You'll even find a lot of coping in the above comments blaming used games, bad developers, or even piracy, oblivious to the fact that there has never been a slaughter of studios at this magnitude in the history of the industry. for some reason, core gamers really wanted their movie games and would do anything to get them. Unlike those pleb "casuals" who enjoyed genres that had been around since the industry started. They weren't serious gamers because they didn't care about graphics!

Do you see yet how backwards and inverted the industry got during this period?

At the same time, internet connectivity was now standard in every console, even the Wii. What this allowed were two things to grow. Patches had now come to consoles and with the overstuffed size of HD games, were usually necessary to fix all sorts of bugs and glitches unable to be caught in testing. The other thing that became standard was the appearance of digital games. Now they could see you horse armor and digital licenses to their product! By the end of the generation, these two things would define how things would be going forward.

As Mr. Stewart continues:


"2007 was within the first year of the 7th generation of gaming consoles, which includes the Playstation 3, Xbox 360, and Nintendo Wii. Even though these released earlier (and hence why I mention some launch titles above), most of the “big games” of that generation landed in 2007 or took off in 2007. The graphical fidelity leap was immense, more than any that followed, and just as large as between each of the 4th through 6th generation of consoles (SNES, ps1, ps2. These new “next gen” consoles released as physical media consoles, but were transformed over their lifetimes into (mostly) digital consoles.

"That’s a big shift. Games companies of course want to emphasize the digital game now, mostly because it directly attacks the used games market. You can’t resell or trade away a digital game. This generation saw the ubiquitous “Day 1 DLC” and day 1 patches of games, but most of these trends hadn’t caught on in 2007. For the most part, games shipped finished, just like on the PS2."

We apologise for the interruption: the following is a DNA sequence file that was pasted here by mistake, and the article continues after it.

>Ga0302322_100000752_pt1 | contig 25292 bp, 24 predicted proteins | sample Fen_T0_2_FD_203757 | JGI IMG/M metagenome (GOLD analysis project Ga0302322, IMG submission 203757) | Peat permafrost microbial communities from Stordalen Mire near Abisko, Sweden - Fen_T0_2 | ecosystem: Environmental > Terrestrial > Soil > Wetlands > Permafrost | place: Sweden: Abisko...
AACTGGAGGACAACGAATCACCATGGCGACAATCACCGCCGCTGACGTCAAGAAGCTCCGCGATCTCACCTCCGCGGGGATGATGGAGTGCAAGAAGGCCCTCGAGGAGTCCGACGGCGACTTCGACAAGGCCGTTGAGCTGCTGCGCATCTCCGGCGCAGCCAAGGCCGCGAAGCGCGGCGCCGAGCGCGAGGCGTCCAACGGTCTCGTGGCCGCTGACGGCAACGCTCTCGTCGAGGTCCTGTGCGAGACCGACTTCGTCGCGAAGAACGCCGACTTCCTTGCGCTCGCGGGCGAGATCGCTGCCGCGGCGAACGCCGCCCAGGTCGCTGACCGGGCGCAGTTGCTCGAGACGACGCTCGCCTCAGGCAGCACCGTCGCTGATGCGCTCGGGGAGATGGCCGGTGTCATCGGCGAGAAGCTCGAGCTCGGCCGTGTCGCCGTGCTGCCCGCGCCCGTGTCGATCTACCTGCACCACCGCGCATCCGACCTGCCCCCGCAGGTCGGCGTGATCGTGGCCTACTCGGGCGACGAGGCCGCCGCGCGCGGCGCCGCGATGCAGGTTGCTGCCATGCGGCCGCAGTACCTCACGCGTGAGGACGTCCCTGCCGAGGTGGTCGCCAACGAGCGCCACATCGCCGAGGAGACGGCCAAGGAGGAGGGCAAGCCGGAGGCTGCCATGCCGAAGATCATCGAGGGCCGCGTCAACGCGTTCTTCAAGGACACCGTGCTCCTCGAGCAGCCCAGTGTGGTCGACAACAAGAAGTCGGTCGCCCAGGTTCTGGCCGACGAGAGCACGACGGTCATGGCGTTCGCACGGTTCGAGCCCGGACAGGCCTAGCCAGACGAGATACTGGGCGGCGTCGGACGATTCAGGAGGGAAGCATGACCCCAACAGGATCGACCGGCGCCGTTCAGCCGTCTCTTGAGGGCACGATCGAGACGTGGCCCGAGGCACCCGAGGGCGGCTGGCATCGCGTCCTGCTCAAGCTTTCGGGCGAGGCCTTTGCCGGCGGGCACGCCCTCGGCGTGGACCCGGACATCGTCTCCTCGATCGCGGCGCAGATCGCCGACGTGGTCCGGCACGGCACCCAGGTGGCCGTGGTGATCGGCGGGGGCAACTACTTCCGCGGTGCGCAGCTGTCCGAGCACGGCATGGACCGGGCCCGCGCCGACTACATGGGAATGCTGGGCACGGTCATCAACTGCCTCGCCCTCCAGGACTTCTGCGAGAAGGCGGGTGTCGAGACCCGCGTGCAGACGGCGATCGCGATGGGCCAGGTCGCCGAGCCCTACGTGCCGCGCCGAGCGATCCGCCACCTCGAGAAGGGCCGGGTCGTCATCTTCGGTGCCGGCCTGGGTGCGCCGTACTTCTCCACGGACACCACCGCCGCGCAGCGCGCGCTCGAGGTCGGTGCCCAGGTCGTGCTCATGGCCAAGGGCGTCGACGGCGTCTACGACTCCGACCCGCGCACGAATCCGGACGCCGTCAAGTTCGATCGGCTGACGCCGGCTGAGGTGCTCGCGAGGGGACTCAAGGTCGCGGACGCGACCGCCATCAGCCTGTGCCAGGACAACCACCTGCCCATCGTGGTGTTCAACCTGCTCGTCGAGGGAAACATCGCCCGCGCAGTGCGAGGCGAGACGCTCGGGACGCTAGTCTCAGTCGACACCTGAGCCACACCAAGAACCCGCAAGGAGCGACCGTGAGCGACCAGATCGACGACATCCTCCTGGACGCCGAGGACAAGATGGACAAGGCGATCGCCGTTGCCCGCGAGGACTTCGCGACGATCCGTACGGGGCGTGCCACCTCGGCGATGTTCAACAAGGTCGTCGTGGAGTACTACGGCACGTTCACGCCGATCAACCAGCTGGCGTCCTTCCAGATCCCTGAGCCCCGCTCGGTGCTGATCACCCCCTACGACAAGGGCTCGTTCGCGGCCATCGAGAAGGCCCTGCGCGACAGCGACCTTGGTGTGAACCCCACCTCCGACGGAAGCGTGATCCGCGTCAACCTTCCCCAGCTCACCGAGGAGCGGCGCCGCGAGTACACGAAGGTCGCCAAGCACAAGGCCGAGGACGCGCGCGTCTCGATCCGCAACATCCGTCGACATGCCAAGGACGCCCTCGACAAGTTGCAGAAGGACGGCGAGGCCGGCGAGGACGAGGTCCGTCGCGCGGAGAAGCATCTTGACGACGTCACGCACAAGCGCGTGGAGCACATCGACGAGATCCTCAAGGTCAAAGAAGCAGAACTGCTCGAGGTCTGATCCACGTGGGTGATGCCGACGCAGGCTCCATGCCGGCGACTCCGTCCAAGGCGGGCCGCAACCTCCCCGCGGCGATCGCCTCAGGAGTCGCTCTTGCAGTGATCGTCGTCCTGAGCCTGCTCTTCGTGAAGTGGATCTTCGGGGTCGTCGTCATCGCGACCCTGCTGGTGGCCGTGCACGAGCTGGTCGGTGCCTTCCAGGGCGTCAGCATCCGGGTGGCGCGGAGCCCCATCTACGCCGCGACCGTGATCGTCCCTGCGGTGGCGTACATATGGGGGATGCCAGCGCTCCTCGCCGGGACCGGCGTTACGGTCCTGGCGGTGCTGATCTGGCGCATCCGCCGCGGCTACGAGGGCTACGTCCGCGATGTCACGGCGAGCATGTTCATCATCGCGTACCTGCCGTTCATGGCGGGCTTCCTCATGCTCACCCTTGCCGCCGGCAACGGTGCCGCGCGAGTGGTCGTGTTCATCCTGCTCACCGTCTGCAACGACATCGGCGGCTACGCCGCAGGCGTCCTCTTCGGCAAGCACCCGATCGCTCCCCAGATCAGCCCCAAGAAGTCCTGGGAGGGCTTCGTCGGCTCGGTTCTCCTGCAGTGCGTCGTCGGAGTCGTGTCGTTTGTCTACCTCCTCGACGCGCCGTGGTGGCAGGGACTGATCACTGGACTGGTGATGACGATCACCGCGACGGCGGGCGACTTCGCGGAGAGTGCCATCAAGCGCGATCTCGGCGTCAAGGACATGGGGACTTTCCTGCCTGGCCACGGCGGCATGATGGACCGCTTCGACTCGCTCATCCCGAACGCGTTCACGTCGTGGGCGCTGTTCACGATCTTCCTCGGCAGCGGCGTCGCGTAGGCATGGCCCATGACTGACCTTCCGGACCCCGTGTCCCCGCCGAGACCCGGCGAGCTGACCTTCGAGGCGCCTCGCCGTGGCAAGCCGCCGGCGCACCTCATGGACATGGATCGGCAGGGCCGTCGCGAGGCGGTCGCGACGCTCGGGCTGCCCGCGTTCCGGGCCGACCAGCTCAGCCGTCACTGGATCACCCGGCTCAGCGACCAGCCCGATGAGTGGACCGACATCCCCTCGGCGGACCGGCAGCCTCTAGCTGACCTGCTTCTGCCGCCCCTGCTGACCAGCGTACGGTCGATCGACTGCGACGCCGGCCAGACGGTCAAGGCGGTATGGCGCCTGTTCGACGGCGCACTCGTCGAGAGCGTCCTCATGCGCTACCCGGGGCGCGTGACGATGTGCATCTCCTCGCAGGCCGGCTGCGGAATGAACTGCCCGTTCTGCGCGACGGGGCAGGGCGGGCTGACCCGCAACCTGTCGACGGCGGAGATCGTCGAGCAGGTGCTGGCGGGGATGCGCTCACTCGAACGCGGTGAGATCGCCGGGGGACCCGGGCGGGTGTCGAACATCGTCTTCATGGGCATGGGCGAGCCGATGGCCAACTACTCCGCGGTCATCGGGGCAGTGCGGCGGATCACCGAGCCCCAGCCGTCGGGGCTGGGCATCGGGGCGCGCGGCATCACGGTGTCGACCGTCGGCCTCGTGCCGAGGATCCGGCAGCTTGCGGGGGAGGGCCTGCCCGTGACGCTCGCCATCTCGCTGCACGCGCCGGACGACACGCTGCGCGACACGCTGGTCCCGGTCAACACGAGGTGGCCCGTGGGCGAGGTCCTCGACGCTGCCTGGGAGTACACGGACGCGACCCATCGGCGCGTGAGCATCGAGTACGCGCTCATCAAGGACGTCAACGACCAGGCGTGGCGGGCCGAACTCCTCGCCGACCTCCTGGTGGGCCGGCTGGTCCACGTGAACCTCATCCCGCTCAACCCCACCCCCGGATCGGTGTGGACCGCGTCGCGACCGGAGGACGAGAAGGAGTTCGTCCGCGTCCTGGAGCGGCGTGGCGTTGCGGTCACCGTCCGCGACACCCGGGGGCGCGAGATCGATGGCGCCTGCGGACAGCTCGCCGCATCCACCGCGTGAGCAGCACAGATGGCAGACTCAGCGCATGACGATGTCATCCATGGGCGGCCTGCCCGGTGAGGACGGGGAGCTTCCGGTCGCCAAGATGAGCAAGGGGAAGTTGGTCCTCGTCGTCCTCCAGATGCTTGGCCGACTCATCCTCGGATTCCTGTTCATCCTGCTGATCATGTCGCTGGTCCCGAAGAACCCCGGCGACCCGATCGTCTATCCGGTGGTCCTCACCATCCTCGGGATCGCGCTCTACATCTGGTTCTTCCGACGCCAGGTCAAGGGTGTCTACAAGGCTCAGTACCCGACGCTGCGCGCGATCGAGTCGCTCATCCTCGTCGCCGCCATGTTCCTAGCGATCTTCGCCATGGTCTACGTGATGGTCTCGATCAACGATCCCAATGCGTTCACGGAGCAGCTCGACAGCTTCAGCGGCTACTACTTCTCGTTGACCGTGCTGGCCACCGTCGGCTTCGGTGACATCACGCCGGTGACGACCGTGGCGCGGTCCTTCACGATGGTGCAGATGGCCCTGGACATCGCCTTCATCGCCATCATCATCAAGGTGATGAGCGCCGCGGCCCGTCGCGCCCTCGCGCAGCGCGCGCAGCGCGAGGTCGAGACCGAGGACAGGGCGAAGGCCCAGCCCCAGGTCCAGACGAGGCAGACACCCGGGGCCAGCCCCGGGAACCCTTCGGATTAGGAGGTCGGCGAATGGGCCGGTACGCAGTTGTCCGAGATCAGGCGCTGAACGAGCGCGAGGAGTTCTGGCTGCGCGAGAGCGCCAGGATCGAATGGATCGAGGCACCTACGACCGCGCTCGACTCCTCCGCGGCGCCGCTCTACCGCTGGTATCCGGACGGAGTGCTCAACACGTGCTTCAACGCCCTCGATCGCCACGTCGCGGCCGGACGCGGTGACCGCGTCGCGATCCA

So now you have bloated, broken, unwieldy games designed by corporate mandate to follow a specific mudgenre formula to appeal to the widest demographic of people possible. This oblivious to the fact that gaming was already a successful industry before this wannabe Hollywood system was invented. The things that built the industry, the ideas, the fun, the stability, the variety, and the creativity, were now a distant second in priority.

At the same as this melting down of traditional genres, you no longer owned your games. Now you were buying licenses to play these glorified movies until your console broke. this worked great, because console makers, at a certain point, would no longer fix your system for you. AAA 1, Gamers 0. No more used market, and no more legacy titles.

The corporate drone mentality that gaming had fought off so well in the '80s and '90s had finally consumed the industry to thunderous applause. It had been saved from the casuals!

And it worked.

Until it didn't anymore.

As writer and editor Brian Niemeier writes:


"Throughout the late 90s and early aughts, the movie and video game industries were pretty much neck and neck in terms of revenue. That intra-entertainment industry competition stopped being a horse race in 2007, when gaming pulled decisively ahead - doubling Hollywood's take that year.

"Don't think for a second that video games' passing of this benchmark escaped the suits in the corner offices. Attaining twice the moneymaking power of Hollywood marked vidya's graduation from a niche hobby to a serious business. They money men had found a new golden goose, and they stepped in to make sure it kept laying the exact same eggs forever.

"And like David observed, it all happened in 2007.

"What we're seeing the results of now is big game studios throwing pretty much every hit game franchise into the corporate IP death cycle milking phase. All major game IPs from Call of Duty to WoW are endlessly riding a loop from the milking to death to reboot phases."


In case you were wondering why gaming rehashes old properties and ideas as much as Hollywood rehashes '80s and '90s nostalgia, it is for the same exact reason. They are incapable of creating anything new out of the mudgenre hole they have dug themselves into.

Hence you will be seeing "subversions" of properties as recent as Mass Effect, Gears of War, or Uncharted, for the same reason you see unwanted reboots of the Powerpuff Girls, Ghostbusters, or Buffy the Vampire Slayer. They can't do anything else. This is the creative pit they have dug themselves into, and they expect you to give them money for doing nothing but flipping the same broken table over and over. This is the legacy of the HD generation of gaming.

Though you can pin the blame on events that happened much earlier that lead to this state. Nothing truly happens in a vacuum.